What are the Secondary Symptoms of Parkinson’s Disease?

What are the Secondary Symptoms of Parkinson’s Disease?

The primary symptoms of the Parkinson’s disease have to be obviously movement related and lose of muscles control. Since it is a neurodegenerative disease, continued damage to brain leads to secondary symptoms which vary in severity and people-

  • Feelings of insecurity, anxiety and stress.
  • Loss of memory, confusion and dementia.
  • Constipation.
  • Feelings characterized by depression and low mood.
  • Excessive salivation and difficulty in swallowing.
  • Reduced sense of smell.
  • Erectile dysfunction in men.
  • Speech problems.

What are the Risk Factors Of Developing Dementia After Parkinson’s Disease?

Certain patients with Parkinson’s disease are at higher risk of developing dementia than others. Some of the vital risk factors for developing dementia after Parkinson’s disease may include older age, severity of symptoms and presence of mild cognitive impairment. Other additional symptoms which act as risk factor for developing into full fledged dementia include-

  • Excessive sleepiness in the daytime.
  • Presence of hallucination in the absence of other dementia related symptoms.
  • Presence of postural instability and gait which include freezing that occurs suddenly, difficulty in initiating movement and problems with balancing and frequent falling.

How is Parkinson’s Disease Diagnosed?

There are no particularly specific tests that confirm the presence of Parkinson’s disease. Once the patience comes with the symptoms, the doctor usually takes the physical history of the patient. His way of walking and level of cognition is assessed. The doctor then may ask the patient to go for certain tests like-

Blood Test- The blood test is usually done in order to rule out any other condition responsible for the symptoms of motor instability. Such conditions may include liver damage or abnormal thyroid level.

MRI and CT scans- The patient may be asked to go for a CT or MRI scans to diagnose the presence of brain tumor or stroke. The MRI or CT scan results with Parkinson’s disease are usually normal.

PET Scan- PET scan may help in the detection of low levels of dopamine in the brain at times. PET scans are highly specialized imaging technique, which uses substances which are radioactive in nature to create three dimensional images of the substances in the body.

How to Cope Up with Parkinson’s Disease?

Parkinson’s disease is progressive and eventually affects every aspect of life from social engagements to work and normal life routines. The gradual loss of independence may be difficult for the patient to accept. There are various support groups that offer valuable information to patients with such disease and how to cope with the same. These groups provide emotional support and also advice the patients with regard to finding experienced doctors, therapists and other related information.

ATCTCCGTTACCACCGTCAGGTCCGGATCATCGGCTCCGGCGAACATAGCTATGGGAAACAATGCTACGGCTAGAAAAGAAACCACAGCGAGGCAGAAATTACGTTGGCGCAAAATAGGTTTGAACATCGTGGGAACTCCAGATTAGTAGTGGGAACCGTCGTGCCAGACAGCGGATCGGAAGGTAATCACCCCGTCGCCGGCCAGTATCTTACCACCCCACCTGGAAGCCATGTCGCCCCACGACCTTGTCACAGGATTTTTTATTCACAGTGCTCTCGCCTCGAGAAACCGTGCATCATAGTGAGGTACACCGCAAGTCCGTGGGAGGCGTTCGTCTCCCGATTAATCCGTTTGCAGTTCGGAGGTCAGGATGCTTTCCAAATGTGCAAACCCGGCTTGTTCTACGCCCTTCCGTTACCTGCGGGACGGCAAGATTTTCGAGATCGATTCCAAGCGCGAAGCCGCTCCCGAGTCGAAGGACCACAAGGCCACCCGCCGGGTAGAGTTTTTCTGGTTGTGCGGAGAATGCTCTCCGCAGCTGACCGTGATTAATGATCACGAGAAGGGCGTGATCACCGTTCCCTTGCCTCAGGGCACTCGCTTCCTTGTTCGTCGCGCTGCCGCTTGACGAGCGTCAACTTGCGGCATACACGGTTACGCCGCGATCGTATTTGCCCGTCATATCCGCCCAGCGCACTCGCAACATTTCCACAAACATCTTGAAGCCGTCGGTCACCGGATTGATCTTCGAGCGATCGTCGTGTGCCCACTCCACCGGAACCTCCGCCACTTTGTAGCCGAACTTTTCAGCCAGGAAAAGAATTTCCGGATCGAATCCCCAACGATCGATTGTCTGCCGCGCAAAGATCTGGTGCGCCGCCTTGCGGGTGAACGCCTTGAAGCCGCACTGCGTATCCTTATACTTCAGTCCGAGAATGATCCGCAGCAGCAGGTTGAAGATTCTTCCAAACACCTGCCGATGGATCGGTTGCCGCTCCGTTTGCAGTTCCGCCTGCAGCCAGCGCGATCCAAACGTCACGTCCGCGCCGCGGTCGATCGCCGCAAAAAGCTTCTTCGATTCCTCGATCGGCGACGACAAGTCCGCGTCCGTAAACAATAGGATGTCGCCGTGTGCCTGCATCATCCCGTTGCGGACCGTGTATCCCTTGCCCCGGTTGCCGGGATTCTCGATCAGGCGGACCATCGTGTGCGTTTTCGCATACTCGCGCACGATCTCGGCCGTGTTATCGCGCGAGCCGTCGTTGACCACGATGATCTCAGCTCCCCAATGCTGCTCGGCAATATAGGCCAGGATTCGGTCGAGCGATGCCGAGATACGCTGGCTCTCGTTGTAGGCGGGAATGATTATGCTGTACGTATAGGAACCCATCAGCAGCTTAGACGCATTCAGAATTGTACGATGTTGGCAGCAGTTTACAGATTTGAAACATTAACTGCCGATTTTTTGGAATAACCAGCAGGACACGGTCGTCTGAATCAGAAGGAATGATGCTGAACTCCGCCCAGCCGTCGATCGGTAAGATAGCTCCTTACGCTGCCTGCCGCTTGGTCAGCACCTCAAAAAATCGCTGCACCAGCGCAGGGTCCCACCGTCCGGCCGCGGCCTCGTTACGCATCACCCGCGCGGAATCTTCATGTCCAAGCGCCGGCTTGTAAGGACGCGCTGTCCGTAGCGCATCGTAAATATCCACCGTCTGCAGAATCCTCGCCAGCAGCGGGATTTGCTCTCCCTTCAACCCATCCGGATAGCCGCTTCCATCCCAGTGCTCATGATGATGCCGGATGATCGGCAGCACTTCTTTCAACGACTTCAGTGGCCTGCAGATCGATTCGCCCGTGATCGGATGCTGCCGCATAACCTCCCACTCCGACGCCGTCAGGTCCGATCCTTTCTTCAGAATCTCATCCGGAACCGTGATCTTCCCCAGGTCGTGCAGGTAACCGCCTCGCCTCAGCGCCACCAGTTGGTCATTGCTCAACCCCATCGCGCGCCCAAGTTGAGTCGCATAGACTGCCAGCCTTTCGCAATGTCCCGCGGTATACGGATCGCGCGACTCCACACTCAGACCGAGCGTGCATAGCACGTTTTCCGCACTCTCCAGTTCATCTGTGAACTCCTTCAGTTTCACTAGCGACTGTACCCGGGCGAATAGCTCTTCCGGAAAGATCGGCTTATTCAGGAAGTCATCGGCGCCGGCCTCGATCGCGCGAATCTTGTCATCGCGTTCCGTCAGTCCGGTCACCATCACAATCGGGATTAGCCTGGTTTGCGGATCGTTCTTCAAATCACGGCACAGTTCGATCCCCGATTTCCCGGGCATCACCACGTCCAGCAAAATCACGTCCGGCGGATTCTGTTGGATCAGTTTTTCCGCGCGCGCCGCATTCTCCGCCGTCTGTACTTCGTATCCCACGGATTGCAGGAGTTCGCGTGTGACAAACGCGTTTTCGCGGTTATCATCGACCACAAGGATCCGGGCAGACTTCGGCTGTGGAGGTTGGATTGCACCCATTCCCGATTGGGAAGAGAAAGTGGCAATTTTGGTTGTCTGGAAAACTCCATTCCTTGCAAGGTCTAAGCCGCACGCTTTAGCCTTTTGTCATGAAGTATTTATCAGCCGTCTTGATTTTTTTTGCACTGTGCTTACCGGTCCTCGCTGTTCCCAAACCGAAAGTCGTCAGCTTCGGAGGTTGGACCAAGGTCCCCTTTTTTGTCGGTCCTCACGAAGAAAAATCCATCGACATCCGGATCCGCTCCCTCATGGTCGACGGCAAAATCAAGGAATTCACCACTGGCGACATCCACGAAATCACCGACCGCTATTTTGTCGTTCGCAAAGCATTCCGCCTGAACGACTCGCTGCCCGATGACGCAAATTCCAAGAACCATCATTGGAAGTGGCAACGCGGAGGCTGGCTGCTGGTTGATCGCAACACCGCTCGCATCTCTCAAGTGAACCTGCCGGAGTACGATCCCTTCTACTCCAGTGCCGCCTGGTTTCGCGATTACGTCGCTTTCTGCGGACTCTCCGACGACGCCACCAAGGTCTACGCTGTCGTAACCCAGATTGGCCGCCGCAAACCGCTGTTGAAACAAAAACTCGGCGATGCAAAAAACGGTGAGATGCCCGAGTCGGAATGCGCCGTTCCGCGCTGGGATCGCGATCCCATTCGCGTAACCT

How to Eat Well In Parkinson’s Disease?

Healthy Diet: The main idea is to eat a balanced and healthy diet. Consumption of fruits, nuts, vegetables and lean meat in small proportion may be beneficial.

Maintain Healthy Weight: It should be taken care that the patient should not gain a lot of weight and become obese.

Fiber Rich Food: Fiber rich food like broccoli, peas, apples, cooked beans, whole-grain bread and cereals are seen to be a part of a good diet.

Meat and Dairy: Sugar and salt consumption must be cut down along with saturated fats from meat and dairy.

Why is Proper Follow-Up Required for Patients with Parkinson’s Disease?

A person with Parkinson’s disease is supposed to go for regular checkups to his health care professional for the following reasons-

Check-ups: The check-ups help the health care professionals to check if the treatment procedure is working or not and also provides an insight about the necessary adjustments to be made.

Regular Follow-ups: Regular follow-ups help in detection of new problems with cognition, behavior or mood which might need special treatment.

Also Read:

Pramod Kerkar, M.D., FFARCSI, DA
Pramod Kerkar, M.D., FFARCSI, DA
Written, Edited or Reviewed By: Pramod Kerkar, M.D., FFARCSI, DA Pain Assist Inc. This article does not provide medical advice. See disclaimer
Last Modified On:January 10, 2018

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